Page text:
Boundary crossing and brokering between disciplines in pre-service mathematics teacher education
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In many countries, pre-service teacher education programs are structured so that mathematics content is taught in the university’s mathematics department and mathematics pedagogy in the education department. Such program structures make it difficult to authentically interweave content with pedagogy in ways that acknowledge the roles of both mathematicians and mathematics educators in preparing future teachers. This article reports on a project that deliberately fostered collaboration between mathematicians and mathematics educators in six Australian universities in order to investigate the potential for learning at the boundaries between the two disciplinary communities. Data sources included two rounds of interviews with mathematicians and mathematics educators and annual reports prepared by each participating university over the three years of the project. The study identified interdisciplinary boundary practices that led to integration of content and pedagogy through new courses co-developed and co-taught by mathematicians and mathematics educators, and new approaches to building communities of pre-service teachers. It also developed an evidence-based classification of conditions that enable or hinder sustained collaboration across disciplinary boundaries, together with an empirical grounding for Akkerman and Bakker’s conceptualisation of transformation as a mechanism for learning at the boundary between communities. The study additionally highlighted the ambiguous nature of boundaries and implications for brokers who work there to connect disciplinary paradigms.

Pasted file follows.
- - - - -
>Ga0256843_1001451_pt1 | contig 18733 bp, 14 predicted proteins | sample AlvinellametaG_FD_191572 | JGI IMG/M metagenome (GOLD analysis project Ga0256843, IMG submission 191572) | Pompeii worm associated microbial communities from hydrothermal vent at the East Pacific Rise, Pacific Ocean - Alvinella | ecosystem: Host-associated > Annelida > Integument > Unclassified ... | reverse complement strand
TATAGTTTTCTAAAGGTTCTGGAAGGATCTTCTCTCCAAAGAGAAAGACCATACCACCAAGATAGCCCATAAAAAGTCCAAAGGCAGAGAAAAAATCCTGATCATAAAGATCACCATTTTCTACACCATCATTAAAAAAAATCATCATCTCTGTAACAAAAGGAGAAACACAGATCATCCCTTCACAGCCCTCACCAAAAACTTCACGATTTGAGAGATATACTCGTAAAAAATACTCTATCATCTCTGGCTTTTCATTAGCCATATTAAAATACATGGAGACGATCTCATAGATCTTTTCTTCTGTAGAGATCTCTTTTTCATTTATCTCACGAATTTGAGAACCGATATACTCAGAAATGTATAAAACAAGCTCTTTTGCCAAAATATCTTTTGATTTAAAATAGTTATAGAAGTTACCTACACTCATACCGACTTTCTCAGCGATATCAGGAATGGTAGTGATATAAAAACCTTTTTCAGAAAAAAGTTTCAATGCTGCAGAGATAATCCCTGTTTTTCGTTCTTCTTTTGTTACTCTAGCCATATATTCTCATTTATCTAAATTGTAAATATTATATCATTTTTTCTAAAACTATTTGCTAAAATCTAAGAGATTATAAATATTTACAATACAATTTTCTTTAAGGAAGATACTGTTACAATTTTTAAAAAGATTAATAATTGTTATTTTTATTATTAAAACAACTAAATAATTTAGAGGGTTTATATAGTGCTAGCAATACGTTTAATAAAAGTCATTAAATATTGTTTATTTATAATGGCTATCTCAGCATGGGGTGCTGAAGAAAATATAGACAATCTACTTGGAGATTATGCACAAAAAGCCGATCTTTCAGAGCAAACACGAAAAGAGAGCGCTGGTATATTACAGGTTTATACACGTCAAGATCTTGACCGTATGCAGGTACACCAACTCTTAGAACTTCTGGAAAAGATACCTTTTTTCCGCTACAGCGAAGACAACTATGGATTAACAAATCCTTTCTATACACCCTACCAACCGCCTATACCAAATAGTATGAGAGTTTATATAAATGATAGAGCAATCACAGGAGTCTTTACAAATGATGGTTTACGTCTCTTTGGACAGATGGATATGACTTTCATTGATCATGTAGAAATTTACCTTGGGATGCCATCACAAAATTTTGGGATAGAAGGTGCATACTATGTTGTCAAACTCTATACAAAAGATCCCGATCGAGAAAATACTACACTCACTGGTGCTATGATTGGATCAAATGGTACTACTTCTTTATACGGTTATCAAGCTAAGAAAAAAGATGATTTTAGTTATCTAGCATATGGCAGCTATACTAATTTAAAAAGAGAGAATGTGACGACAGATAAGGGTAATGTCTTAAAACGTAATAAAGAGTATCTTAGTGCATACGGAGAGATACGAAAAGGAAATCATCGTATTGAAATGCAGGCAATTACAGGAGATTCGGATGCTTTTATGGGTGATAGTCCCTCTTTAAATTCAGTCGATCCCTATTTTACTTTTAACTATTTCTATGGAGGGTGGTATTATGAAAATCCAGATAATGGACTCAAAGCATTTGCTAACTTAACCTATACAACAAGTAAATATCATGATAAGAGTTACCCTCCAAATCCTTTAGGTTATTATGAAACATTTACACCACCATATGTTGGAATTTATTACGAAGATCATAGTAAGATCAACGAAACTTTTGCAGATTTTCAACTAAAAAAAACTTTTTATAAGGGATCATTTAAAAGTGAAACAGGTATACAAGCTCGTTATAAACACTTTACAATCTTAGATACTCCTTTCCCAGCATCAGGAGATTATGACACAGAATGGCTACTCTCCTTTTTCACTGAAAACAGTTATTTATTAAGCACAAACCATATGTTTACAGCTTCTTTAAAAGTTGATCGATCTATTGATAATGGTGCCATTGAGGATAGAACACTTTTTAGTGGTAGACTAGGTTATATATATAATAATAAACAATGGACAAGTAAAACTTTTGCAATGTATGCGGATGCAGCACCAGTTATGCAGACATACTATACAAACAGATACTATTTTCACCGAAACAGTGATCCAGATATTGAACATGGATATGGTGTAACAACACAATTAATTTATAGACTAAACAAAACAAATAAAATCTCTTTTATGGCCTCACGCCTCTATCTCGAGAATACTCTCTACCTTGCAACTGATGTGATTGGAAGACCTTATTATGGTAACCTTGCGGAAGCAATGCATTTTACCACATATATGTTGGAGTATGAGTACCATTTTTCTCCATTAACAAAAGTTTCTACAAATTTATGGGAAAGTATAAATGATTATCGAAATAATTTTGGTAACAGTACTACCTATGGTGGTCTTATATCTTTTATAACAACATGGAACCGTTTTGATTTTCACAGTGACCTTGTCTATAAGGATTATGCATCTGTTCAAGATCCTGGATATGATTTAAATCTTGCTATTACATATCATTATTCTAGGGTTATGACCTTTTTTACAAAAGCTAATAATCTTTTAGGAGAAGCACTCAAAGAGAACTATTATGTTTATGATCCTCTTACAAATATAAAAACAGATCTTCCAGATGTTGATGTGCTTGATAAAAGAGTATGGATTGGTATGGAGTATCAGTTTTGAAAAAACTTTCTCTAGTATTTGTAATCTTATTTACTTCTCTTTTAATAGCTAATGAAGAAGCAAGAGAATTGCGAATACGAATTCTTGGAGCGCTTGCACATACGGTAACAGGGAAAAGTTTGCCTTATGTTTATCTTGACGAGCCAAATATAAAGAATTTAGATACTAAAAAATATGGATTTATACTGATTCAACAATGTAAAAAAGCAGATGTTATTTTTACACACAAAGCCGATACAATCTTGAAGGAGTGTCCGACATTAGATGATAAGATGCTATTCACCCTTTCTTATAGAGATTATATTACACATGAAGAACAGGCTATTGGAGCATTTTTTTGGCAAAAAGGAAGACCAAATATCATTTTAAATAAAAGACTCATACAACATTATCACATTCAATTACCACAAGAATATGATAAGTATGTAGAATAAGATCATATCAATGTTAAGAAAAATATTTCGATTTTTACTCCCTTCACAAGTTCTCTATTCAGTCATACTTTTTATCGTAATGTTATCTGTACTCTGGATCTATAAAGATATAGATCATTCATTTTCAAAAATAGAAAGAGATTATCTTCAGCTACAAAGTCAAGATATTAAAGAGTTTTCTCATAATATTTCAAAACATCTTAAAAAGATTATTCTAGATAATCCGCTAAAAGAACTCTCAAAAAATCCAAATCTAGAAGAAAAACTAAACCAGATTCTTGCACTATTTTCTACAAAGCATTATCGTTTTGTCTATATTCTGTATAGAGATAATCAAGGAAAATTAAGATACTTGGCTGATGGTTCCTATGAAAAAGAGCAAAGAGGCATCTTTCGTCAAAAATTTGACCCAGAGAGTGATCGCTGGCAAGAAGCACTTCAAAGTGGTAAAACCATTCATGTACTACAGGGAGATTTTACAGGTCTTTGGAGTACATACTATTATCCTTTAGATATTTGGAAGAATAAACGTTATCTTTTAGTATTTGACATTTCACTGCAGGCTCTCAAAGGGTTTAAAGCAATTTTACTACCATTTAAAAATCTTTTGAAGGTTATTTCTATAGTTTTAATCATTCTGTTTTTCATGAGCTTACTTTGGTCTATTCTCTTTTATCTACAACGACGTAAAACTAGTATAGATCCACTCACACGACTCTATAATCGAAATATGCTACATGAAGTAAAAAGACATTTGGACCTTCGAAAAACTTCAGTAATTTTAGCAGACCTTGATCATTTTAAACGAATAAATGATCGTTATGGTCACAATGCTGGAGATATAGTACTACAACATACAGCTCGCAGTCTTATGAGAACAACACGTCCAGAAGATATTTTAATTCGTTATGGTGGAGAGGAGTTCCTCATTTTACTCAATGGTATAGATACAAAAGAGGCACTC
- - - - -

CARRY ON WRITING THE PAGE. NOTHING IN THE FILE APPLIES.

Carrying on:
KeywordsMathematics teacher education Boundary crossing Boundary practices Brokering Community of practice Interdisciplinary collaboration
This article draws on papers presented at conferences of the Mathematics Education Research Group of Australasia (Bennison and Goos 2016; Goos 2015) and the International Group for the Psychology of Mathematics Education (Goos and Bennison 2017).
This project was funded by the Australian Government Office for Learning and Teaching (grant #MS13-3174). Following the cessation of the OLT in June 2016, the Australian Government Department of Education and Training continued to support the Enhancing the Training of Mathematics and Science Teachers program and projects. The views expressed in this article do not necessarily reflect the views of the Australian Government Office for Learning and Teaching or Department of Education and Training.
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